In January this year a high court judge ruled that poker was not a game of skill in the now infamous Gutshot Court case. A few months ago a similar hearing deemed that poker was in fact a sport in a Russian courtroom. As we speak in the US a skill games exception bill is trying to make it through congress and hopefully will be influenced by the news today that a Danish Judge has ruled in favour of poker as a game of skill.
Frederik Hostrup (brother of well known pro' Carl Hostrup) is the president of the Danish Poker federation and was acquitted of organising illegal gambling games when he hosted poker tournaments in Denmark. Under Danish law, games or competitions where the organisers attempt to achieve a commercial economic gain are considered illegal gambling.
Hostrup's attorney, Henrik Hoffmann, successfully argued that poker was a game of skill because "You can win in poker based on being clever enough to hide your strategy, even though you might have a fairly poor hand". This is a groundbreaking result, not only for poker but for Scandinavia, which is one of the most heavily regulated gambling regions in the world.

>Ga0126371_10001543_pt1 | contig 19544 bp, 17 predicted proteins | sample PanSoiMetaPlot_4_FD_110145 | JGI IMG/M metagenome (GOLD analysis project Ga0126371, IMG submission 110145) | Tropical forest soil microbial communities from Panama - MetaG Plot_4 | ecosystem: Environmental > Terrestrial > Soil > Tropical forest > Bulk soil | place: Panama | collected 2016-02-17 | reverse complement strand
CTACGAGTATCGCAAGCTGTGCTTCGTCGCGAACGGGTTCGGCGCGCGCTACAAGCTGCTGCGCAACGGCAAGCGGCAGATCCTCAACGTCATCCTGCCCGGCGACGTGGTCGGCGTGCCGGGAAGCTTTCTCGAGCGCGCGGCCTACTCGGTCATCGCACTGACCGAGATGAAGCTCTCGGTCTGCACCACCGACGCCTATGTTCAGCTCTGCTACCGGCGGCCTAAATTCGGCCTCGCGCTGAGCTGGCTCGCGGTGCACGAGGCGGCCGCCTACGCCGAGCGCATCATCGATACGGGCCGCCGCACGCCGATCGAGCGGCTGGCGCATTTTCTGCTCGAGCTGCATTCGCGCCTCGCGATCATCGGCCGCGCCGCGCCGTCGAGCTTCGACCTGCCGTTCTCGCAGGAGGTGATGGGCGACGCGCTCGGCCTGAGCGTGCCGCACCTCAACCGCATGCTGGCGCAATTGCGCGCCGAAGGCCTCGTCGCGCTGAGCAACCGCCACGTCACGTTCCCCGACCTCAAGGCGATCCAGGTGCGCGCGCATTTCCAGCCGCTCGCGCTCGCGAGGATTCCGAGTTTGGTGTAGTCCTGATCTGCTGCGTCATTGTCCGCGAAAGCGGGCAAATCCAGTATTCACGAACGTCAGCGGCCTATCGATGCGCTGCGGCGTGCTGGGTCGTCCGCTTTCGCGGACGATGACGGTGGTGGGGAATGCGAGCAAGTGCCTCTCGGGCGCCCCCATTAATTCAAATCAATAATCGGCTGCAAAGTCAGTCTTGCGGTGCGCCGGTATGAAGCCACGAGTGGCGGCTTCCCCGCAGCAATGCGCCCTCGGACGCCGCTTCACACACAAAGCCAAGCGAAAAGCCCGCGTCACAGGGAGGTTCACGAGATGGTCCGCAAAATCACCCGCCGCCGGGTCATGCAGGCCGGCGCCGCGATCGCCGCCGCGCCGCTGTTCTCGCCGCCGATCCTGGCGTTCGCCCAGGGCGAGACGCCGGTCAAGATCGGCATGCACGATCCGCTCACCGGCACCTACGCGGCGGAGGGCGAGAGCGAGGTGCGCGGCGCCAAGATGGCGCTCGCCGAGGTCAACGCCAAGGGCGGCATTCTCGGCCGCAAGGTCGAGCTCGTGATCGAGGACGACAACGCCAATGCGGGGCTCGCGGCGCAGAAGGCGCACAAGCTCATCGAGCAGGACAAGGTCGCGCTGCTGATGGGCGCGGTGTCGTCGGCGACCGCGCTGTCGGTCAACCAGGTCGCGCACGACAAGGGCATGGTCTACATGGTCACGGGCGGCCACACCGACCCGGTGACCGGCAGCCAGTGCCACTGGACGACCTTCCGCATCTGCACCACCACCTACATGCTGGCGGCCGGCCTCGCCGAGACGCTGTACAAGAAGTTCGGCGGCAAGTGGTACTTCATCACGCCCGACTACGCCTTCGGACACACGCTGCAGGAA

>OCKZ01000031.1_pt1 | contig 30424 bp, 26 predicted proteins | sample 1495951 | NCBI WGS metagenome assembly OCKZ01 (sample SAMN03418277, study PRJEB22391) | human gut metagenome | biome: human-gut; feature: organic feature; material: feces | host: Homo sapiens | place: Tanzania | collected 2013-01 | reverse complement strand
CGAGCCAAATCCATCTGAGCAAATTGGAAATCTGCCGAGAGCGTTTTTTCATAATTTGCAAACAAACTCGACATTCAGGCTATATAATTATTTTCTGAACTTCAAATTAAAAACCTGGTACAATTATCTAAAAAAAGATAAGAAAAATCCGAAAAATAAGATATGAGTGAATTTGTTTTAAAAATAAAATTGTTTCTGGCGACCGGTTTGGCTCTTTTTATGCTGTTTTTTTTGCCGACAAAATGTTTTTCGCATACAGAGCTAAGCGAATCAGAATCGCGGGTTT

Thus far the gambling vs. skill debate has been ruled 2-1 in favour of skill in European courtrooms, with only the UK ruling in favour of the negative gambling associations that some people have about poker. With the upcoming skill games bill in America this debate is going to continue and probably explode in the next few months but today's news is very encouraging for all of us who want poker to get recognised as a game of ability and intelligence.
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